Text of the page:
UN Member States adopted the International Watercourses Convention in May 1997. Another 17 years elapsed before its entry into force in August 2014, with 35 ratifying countries. The convention requires countries to take measures to, inter alia: ensure equitable and reasonable utilization of shared international watercourses, and participate in cooperation on its protection and development; refrain from causing significant harm (Article 5); and protect the related ecosystems (Article 20).

The slow pace of this convention’s entry into force reflects the difficulty of reaching agreement on water sharing and management. This newly-in-force MEA has no secretariat and no Conference of the Parties, and global participation in it is uneven, as most ratifying countries are European or African, with few representatives of the Middle East, Asia and the Americas. Discussion on the sidelines of the Basin Forum seemed to be progressing, however, as several EU countries, including France, Germany and the Netherlands, made arrangements for an informal working session of interested parties, to take place in March 2015.

Concurrent with the progress of the UN International Watercourses Convention, the UN Economic Commission for Europe (UNECE) is taking steps to open up its 1996 Water Convention for ratification by all UN Member States, making this a global convention. The Water Convention makes more detailed provisions for shared water management than does the International Watercourses Convention, mandating the establishment of joint bodies to manage transboundary resources, and prescribing measures including the prior licensing of wastewater discharges, establishing warning and alarm systems, and applying best available technology and practices to dealing with pollution from industry and municipal sources.[x]

In November 2013, UN Secretary-General Ban Ki-moon called for the two conventions to be implemented in a coherent manner, noting that both instruments are based on the same principles.[xi] At the Basin Forum, UNECE made a similar call, and invited UNEP to support this through initiatives on the ground.

Setting the stage for post-2015 implementation

As the two conventions strengthen international norms around transboundary water management, basin organizations could provide the first examples of “harmonized implementation” on various fronts. Examples presented at the Basin Forum included urgent action to prevent algal blooms on Taihu Lake in China, which restored drinking water quality for nearby communities as well as fish life in the lake, and reuse of wastewater for crop irrigation, which leads to larger crop yields while reducing energy consumption and water pollution.[xii]

On the sidelines of the Forum, it was noted that the UN Environment Assembly (UNEA), which met for the first time in June 2014, could provide a venue for further discussions: as this new body maps out its agenda for the coming years, it could be the place where heads of basin organizations find the space to dialogue with environment ministers and other leaders.[xiii] Such a meeting of science, management and politics potentially lays a strong foundation for harmonized implementation.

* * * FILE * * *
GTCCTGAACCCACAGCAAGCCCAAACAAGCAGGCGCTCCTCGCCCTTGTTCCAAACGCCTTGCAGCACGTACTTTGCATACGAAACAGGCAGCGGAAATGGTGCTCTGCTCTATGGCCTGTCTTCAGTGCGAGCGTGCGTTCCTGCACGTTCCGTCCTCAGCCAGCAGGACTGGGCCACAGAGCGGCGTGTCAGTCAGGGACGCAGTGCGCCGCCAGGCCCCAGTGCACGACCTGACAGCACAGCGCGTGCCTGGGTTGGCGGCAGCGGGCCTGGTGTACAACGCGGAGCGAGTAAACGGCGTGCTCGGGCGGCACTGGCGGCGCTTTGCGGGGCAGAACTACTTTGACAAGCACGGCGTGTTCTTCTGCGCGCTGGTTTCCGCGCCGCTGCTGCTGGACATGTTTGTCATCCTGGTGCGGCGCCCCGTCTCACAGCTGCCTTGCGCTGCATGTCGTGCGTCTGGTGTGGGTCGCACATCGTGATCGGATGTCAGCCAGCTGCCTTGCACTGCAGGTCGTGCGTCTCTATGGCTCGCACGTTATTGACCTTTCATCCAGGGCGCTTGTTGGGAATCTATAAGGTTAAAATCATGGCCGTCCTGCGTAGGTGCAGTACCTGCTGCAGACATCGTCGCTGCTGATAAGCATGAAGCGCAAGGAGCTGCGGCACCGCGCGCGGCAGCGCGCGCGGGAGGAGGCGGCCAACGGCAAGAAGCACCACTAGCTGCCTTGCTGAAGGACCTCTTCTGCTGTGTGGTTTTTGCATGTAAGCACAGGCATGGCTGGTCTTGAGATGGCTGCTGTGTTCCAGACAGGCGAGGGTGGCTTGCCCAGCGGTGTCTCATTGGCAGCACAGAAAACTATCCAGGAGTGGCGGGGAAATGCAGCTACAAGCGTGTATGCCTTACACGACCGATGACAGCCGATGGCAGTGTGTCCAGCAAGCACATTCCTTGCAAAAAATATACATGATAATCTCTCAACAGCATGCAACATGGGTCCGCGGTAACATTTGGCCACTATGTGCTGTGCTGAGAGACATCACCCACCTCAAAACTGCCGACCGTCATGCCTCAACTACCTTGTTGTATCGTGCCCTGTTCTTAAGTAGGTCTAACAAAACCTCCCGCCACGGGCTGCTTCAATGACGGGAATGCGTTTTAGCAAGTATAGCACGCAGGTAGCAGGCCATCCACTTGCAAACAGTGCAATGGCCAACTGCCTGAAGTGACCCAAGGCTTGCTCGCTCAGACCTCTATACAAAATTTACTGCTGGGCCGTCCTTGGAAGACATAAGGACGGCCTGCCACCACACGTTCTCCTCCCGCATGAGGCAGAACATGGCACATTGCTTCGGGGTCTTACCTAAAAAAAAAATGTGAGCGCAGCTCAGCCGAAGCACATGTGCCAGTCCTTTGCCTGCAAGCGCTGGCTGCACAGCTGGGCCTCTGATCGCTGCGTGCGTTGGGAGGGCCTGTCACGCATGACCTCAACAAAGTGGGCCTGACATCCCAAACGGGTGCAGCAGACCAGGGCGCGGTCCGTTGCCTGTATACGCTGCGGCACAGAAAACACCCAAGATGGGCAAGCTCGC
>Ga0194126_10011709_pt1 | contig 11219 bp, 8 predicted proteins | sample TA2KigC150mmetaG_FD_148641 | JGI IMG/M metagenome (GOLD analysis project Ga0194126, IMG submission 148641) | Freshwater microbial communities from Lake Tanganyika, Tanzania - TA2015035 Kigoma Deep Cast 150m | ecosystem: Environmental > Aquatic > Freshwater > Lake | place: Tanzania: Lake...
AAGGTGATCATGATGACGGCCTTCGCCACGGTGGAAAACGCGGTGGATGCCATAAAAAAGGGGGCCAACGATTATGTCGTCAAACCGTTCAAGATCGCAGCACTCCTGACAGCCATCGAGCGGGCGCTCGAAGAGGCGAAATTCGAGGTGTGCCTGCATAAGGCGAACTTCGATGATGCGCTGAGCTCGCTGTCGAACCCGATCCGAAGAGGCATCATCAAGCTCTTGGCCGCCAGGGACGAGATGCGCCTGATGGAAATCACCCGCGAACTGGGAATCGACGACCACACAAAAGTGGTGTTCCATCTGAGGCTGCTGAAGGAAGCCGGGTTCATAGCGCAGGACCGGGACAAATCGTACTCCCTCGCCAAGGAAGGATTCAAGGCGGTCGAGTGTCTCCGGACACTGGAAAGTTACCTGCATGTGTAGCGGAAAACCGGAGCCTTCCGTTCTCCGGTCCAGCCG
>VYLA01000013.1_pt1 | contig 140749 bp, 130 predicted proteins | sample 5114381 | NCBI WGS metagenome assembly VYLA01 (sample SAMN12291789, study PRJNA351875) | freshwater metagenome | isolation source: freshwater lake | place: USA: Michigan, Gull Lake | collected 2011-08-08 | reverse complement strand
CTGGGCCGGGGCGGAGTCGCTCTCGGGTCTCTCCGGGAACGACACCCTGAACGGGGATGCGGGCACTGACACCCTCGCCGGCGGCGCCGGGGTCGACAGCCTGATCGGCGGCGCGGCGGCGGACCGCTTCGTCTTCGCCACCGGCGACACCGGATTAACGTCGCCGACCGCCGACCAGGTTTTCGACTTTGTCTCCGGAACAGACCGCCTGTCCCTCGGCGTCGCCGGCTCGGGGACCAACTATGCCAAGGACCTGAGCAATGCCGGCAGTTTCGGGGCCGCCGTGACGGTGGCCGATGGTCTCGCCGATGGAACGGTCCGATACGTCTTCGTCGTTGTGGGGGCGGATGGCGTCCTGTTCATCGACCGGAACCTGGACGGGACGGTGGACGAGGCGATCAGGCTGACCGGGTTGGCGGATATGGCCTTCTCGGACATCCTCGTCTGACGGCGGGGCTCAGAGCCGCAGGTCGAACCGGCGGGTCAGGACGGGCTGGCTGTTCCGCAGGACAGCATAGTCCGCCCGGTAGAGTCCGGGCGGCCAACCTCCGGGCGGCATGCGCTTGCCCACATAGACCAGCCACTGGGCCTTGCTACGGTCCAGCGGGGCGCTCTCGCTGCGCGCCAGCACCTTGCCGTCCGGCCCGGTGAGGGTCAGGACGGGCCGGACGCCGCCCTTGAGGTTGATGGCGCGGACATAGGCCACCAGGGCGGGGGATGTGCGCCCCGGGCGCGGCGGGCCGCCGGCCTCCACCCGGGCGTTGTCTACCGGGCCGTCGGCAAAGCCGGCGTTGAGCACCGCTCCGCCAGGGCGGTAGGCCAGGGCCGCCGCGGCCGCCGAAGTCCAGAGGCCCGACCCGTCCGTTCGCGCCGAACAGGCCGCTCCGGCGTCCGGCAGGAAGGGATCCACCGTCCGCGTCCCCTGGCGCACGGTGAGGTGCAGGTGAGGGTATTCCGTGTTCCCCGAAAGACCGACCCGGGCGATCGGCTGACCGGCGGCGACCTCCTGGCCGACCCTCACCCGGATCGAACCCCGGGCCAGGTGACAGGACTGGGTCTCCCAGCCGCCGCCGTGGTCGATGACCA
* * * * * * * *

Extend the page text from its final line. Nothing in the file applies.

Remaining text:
Conceptually, there has been a gradual coming together of development concerns of safe drinking water and sanitation with broad, long-term environmental concerns of maintaining ecosystem health. Furthermore, it seems likely there will be a concerted effort for harmonized implementation with reference to the frameworks provided by these two important water conventions. Other relevant agreements that may consider joining forces on water governance include the Convention on Wetlands of International Importance (the Ramsar Convention) and the UN Convention to Combat Desertification (UNCCD): at the World Parks Congress in Sydney, Australia, the two secretariats of these conventions announced they are working together on an emerging partnership, with the potential for joint programming.[xiv]

The First Basin Forum in Nairobi considered, in practical terms, how agreements to manage shared water resources might adopt a harmonized approach between traditional water sharing approaches of managing water access and water quantity, with broad concerns for promoting human health, equity, poverty alleviation, as well as environmental quality. A second forum is already being discussed for 2015. If it takes place, this event will be one to watch for progress on the quest for harmonized implementation.

For the fast-approaching post-2015 era, the stage is now set for basin organizations to play a pivotal role in SDG 6, by sparking harmonized implementation across a range of sectors.


[i] WWF, Green Cross and University of Dundee, press release, 8 August 2014, accessed on 7 January 2015,

[ii] UNEP technical background document for the First Environment Forum on Basin Organizations, discussion theme 3 on Environmental Laws and Regulations: ‘Freshwater Law and Governance: Global and Regional Perspectives for Sustainability,’ accessed on 7 January 2015,

[iii] Jan Leentvar, UNESCO-IHE, quoted in Basin Organizations Forum Bulletin, accessed on 7 January 2015,

[iv] UNEP technical background document for the First Environment Forum on Basin Organizations, discussion theme 1 on Water Quality and Ecosystem Health: ‘Review Of Existing Water Quality Guidelines For Freshwater Ecosystems And Application Of Water Quality Guidelines On Basin Level To Protect Ecosystems’

[v] ‘Measuring Ecological Health,’ Mekong River Commission Annual Report 2003, pp. 19-20, accessed on 7 January 2015,

[vi] Owen McIntyre, National University of Ireland, quoted in Basin Organizations Forum Bulletin, accessed on 7 January 2015,

[vii] UNWC press release, 18 August 2014, accessed on 7 January 2014

[viii] Forum web page, accessed on 7 January 2015,

[ix]Basin Organizations Forum Bulletin, accessed on 7 January 2015,

[x] PowerPoint presentation, UNESCO IHP-HELP Centre for Water Law, Policy and Science, University of Dundee, accessed on 7 January 2015,

[xi] ibid.

[xii] Jonathan Lautze, IWMI, quoted in Basin Organizations Forum Bulletin, accessed on 7 January 2015,

[xiii] IISD RS sources

[xiv] IUCN World Parks Congress 2014 Bulletin, IISD-RS summary report Vol. 89, No. 16, 22 November 2014, p. 13, accessed on 5 February 2014,